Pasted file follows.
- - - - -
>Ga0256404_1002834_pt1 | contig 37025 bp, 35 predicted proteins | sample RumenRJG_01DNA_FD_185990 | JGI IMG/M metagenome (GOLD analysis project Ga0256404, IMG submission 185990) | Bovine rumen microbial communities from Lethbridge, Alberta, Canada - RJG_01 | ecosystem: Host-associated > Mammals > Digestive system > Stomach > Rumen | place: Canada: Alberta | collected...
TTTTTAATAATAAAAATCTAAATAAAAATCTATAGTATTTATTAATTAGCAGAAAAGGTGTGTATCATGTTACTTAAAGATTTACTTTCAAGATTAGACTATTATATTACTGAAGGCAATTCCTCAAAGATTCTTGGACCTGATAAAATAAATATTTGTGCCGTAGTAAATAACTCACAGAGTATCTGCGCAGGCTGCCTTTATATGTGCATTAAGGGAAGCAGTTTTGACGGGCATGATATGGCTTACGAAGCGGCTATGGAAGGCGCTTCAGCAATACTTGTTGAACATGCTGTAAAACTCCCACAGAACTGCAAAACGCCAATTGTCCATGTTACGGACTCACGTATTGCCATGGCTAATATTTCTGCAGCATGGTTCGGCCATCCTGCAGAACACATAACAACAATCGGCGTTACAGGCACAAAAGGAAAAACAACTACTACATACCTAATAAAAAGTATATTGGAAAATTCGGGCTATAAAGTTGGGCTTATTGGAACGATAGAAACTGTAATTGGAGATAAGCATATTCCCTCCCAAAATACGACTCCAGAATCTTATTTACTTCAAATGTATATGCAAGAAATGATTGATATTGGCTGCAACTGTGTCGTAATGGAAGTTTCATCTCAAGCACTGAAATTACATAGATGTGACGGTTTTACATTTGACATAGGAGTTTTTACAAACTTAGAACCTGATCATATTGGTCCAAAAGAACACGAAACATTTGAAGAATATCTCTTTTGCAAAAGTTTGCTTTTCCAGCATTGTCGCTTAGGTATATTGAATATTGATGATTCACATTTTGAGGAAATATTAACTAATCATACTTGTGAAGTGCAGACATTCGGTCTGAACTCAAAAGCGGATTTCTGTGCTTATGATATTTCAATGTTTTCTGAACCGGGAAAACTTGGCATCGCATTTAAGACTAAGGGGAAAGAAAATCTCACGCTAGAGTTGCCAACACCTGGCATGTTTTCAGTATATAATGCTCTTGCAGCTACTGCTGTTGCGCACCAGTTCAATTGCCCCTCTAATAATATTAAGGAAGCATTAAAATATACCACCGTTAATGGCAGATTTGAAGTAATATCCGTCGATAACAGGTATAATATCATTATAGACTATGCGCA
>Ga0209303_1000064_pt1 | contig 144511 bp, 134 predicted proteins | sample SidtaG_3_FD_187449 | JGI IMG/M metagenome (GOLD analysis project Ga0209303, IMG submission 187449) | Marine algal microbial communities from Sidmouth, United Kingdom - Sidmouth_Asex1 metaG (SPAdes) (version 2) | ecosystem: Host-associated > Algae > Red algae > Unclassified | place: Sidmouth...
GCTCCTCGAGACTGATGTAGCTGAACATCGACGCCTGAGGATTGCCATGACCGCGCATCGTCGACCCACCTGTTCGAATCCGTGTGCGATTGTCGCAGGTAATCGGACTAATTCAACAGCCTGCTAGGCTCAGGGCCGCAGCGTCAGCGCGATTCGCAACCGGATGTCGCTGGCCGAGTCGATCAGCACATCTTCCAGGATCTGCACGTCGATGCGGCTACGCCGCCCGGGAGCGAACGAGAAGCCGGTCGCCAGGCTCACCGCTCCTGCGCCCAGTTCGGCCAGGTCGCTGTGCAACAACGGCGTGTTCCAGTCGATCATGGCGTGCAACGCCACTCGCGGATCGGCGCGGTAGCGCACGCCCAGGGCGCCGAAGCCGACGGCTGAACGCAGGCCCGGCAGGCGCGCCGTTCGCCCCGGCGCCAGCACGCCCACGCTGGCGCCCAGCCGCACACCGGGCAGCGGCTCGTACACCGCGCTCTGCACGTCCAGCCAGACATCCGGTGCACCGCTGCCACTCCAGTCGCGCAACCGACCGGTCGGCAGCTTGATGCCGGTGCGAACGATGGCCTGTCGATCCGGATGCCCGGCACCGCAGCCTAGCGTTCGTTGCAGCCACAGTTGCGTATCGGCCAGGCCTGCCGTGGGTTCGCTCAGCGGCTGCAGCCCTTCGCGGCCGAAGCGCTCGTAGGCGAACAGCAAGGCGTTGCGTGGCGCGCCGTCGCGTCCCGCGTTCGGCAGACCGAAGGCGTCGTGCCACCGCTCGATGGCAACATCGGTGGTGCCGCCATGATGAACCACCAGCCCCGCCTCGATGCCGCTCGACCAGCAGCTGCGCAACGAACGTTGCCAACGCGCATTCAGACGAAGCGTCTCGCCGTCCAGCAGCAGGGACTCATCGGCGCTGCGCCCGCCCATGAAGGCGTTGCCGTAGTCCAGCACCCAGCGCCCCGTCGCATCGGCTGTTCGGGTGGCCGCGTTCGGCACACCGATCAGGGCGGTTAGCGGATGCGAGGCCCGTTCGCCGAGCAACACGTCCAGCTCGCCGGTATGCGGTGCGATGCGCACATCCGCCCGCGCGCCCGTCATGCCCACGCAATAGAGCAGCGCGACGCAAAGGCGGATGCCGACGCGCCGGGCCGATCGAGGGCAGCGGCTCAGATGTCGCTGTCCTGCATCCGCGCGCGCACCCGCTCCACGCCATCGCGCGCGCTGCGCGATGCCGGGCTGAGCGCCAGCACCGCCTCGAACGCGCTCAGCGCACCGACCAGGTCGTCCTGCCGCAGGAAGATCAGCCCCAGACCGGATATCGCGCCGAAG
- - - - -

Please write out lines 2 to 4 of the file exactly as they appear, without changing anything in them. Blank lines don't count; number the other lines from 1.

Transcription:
TTTTTAATAATAAAAATCTAAATAAAAATCTATAGTATTTATTAATTAGCAGAAAAGGTGTGTATCATGTTACTTAAAGATTTACTTTCAAGATTAGACTATTATATTACTGAAGGCAATTCCTCAAAGATTCTTGGACCTGATAAAATAAATATTTGTGCCGTAGTAAATAACTCACAGAGTATCTGCGCAGGCTGCCTTTATATGTGCATTAAGGGAAGCAGTTTTGACGGGCATGATATGGCTTACGAAGCGGCTATGGAAGGCGCTTCAGCAATACTTGTTGAACATGCTGTAAAACTCCCACAGAACTGCAAAACGCCAATTGTCCATGTTACGGACTCACGTATTGCCATGGCTAATATTTCTGCAGCATGGTTCGGCCATCCTGCAGAACACATAACAACAATCGGCGTTACAGGCACAAAAGGAAAAACAACTACTACATACCTAATAAAAAGTATATTGGAAAATTCGGGCTATAAAGTTGGGCTTATTGGAACGATAGAAACTGTAATTGGAGATAAGCATATTCCCTCCCAAAATACGACTCCAGAATCTTATTTACTTCAAATGTATATGCAAGAAATGATTGATATTGGCTGCAACTGTGTCGTAATGGAAGTTTCATCTCAAGCACTGAAATTACATAGATGTGACGGTTTTACATTTGACATAGGAGTTTTTACAAACTTAGAACCTGATCATATTGGTCCAAAAGAACACGAAACATTTGAAGAATATCTCTTTTGCAAAAGTTTGCTTTTCCAGCATTGTCGCTTAGGTATATTGAATATTGATGATTCACATTTTGAGGAAATATTAACTAATCATACTTGTGAAGTGCAGACATTCGGTCTGAACTCAAAAGCGGATTTCTGTGCTTATGATATTTCAATGTTTTCTGAACCGGGAAAACTTGGCATCGCATTTAAGACTAAGGGGAAAGAAAATCTCACGCTAGAGTTGCCAACACCTGGCATGTTTTCAGTATATAATGCTCTTGCAGCTACTGCTGTTGCGCACCAGTTCAATTGCCCCTCTAATAATATTAAGGAAGCATTAAAATATACCACCGTTAATGGCAGATTTGAAGTAATATCCGTCGATAACAGGTATAATATCATTATAGACTATGCGCA
>Ga0209303_1000064_pt1 | contig 144511 bp, 134 predicted proteins | sample SidtaG_3_FD_187449 | JGI IMG/M metagenome (GOLD analysis project Ga0209303, IMG submission 187449) | Marine algal microbial communities from Sidmouth, United Kingdom - Sidmouth_Asex1 metaG (SPAdes) (version 2) | ecosystem: Host-associated > Algae > Red algae > Unclassified | place: Sidmouth...
GCTCCTCGAGACTGATGTAGCTGAACATCGACGCCTGAGGATTGCCATGACCGCGCATCGTCGACCCACCTGTTCGAATCCGTGTGCGATTGTCGCAGGTAATCGGACTAATTCAACAGCCTGCTAGGCTCAGGGCCGCAGCGTCAGCGCGATTCGCAACCGGATGTCGCTGGCCGAGTCGATCAGCACATCTTCCAGGATCTGCACGTCGATGCGGCTACGCCGCCCGGGAGCGAACGAGAAGCCGGTCGCCAGGCTCACCGCTCCTGCGCCCAGTTCGGCCAGGTCGCTGTGCAACAACGGCGTGTTCCAGTCGATCATGGCGTGCAACGCCACTCGCGGATCGGCGCGGTAGCGCACGCCCAGGGCGCCGAAGCCGACGGCTGAACGCAGGCCCGGCAGGCGCGCCGTTCGCCCCGGCGCCAGCACGCCCACGCTGGCGCCCAGCCGCACACCGGGCAGCGGCTCGTACACCGCGCTCTGCACGTCCAGCCAGACATCCGGTGCACCGCTGCCACTCCAGTCGCGCAACCGACCGGTCGGCAGCTTGATGCCGGTGCGAACGATGGCCTGTCGATCCGGATGCCCGGCACCGCAGCCTAGCGTTCGTTGCAGCCACAGTTGCGTATCGGCCAGGCCTGCCGTGGGTTCGCTCAGCGGCTGCAGCCCTTCGCGGCCGAAGCGCTCGTAGGCGAACAGCAAGGCGTTGCGTGGCGCGCCGTCGCGTCCCGCGTTCGGCAGACCGAAGGCGTCGTGCCACCGCTCGATGGCAACATCGGTGGTGCCGCCATGATGAACCACCAGCCCCGCCTCGATGCCGCTCGACCAGCAGCTGCGCAACGAACGTTGCCAACGCGCATTCAGACGAAGCGTCTCGCCGTCCAGCAGCAGGGACTCATCGGCGCTGCGCCCGCCCATGAAGGCGTTGCCGTAGTCCAGCACCCAGCGCCCCGTCGCATCGGCTGTTCGGGTGGCCGCGTTCGGCACACCGATCAGGGCGGTTAGCGGATGCGAGGCCCGTTCGCCGAGCAACACGTCCAGCTCGCCGGTATGCGGTGCGATGCGCACATCCGCCCGCGCGCCCGTCATGCCCACGCAATAGAGCAGCGCGACGCAAAGGCGGATGCCGACGCGCCGGGCCGATCGAGGGCAGCGGCTCAGATGTCGCTGTCCTGCATCCGCGCGCGCACCCGCTCCACGCCATCGCGCGCGCTGCGCGATGCCGGGCTGAGCGCCAGCACCGCCTCGAACGCGCTCAGCGCACCGACCAGGTCGTCCTGCCGCAGGAAGATCAGCCCCAGACCGGATATCGCGCCGAAG